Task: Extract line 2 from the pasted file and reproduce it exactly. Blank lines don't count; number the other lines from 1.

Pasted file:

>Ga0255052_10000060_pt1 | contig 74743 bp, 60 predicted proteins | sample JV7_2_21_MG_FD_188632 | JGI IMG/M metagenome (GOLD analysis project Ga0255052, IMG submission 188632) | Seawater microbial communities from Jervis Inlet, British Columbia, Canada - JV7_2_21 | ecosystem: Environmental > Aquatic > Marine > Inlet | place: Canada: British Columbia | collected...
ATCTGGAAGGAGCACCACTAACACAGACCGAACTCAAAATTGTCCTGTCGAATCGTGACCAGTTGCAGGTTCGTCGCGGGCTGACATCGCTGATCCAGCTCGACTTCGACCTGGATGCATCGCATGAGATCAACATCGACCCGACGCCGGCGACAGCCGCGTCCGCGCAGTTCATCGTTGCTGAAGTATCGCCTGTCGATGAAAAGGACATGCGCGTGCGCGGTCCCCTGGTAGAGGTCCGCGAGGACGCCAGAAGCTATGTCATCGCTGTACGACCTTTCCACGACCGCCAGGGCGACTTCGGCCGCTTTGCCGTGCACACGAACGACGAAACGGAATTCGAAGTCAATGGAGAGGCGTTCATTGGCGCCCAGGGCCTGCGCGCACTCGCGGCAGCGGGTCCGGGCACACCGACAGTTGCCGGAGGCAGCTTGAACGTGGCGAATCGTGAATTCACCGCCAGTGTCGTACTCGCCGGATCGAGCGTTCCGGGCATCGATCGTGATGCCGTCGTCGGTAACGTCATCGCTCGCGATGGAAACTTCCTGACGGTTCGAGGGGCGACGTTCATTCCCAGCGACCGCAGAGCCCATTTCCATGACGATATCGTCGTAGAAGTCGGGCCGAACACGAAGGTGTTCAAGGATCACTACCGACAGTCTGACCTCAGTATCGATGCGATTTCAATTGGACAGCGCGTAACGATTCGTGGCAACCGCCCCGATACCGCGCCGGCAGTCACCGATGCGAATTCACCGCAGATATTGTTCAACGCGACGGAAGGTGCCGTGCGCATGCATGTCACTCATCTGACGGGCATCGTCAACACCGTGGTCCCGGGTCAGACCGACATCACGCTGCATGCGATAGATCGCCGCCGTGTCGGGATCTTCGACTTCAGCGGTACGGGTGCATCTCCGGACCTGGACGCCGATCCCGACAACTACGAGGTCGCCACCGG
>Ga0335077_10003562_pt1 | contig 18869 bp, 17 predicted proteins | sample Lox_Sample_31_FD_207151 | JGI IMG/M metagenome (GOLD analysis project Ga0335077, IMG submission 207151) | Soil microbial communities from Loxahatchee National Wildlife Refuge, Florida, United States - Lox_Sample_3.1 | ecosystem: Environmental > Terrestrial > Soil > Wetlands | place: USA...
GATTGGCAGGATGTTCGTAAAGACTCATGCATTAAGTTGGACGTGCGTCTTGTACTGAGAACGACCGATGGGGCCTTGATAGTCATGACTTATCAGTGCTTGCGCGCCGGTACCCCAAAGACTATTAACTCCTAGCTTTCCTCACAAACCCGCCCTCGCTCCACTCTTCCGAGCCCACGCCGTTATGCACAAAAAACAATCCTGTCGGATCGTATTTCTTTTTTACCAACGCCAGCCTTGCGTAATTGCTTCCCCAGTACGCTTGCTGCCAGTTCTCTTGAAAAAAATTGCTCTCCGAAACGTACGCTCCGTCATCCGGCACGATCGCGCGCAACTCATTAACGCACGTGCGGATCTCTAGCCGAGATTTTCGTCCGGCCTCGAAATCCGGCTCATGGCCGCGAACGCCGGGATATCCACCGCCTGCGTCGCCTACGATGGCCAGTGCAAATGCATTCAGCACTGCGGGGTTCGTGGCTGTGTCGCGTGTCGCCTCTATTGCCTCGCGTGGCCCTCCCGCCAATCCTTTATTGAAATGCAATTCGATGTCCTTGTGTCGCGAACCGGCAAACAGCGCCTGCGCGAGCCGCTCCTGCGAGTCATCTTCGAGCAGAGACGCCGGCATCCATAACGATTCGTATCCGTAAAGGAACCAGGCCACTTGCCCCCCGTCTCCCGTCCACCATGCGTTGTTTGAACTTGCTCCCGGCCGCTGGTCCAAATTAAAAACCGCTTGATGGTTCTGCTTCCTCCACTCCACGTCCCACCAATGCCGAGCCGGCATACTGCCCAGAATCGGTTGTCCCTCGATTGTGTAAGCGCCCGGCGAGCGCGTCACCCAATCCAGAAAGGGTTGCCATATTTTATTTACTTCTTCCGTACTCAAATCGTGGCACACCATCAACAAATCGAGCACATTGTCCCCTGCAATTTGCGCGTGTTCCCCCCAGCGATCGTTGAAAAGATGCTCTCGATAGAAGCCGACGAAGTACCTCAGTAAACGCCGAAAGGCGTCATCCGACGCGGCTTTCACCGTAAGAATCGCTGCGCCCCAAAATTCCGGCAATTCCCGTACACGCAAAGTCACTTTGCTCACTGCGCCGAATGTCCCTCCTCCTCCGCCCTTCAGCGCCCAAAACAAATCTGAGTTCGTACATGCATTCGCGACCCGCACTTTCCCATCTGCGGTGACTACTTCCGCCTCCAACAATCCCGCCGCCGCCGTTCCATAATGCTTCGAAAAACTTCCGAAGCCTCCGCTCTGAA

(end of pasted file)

ATCTGGAAGGAGCACCACTAACACAGACCGAACTCAAAATTGTCCTGTCGAATCGTGACCAGTTGCAGGTTCGTCGCGGGCTGACATCGCTGATCCAGCTCGACTTCGACCTGGATGCATCGCATGAGATCAACATCGACCCGACGCCGGCGACAGCCGCGTCCGCGCAGTTCATCGTTGCTGAAGTATCGCCTGTCGATGAAAAGGACATGCGCGTGCGCGGTCCCCTGGTAGAGGTCCGCGAGGACGCCAGAAGCTATGTCATCGCTGTACGACCTTTCCACGACCGCCAGGGCGACTTCGGCCGCTTTGCCGTGCACACGAACGACGAAACGGAATTCGAAGTCAATGGAGAGGCGTTCATTGGCGCCCAGGGCCTGCGCGCACTCGCGGCAGCGGGTCCGGGCACACCGACAGTTGCCGGAGGCAGCTTGAACGTGGCGAATCGTGAATTCACCGCCAGTGTCGTACTCGCCGGATCGAGCGTTCCGGGCATCGATCGTGATGCCGTCGTCGGTAACGTCATCGCTCGCGATGGAAACTTCCTGACGGTTCGAGGGGCGACGTTCATTCCCAGCGACCGCAGAGCCCATTTCCATGACGATATCGTCGTAGAAGTCGGGCCGAACACGAAGGTGTTCAAGGATCACTACCGACAGTCTGACCTCAGTATCGATGCGATTTCAATTGGACAGCGCGTAACGATTCGTGGCAACCGCCCCGATACCGCGCCGGCAGTCACCGATGCGAATTCACCGCAGATATTGTTCAACGCGACGGAAGGTGCCGTGCGCATGCATGTCACTCATCTGACGGGCATCGTCAACACCGTGGTCCCGGGTCAGACCGACATCACGCTGCATGCGATAGATCGCCGCCGTGTCGGGATCTTCGACTTCAGCGGTACGGGTGCATCTCCGGACCTGGACGCCGATCCCGACAACTACGAGGTCGCCACCGG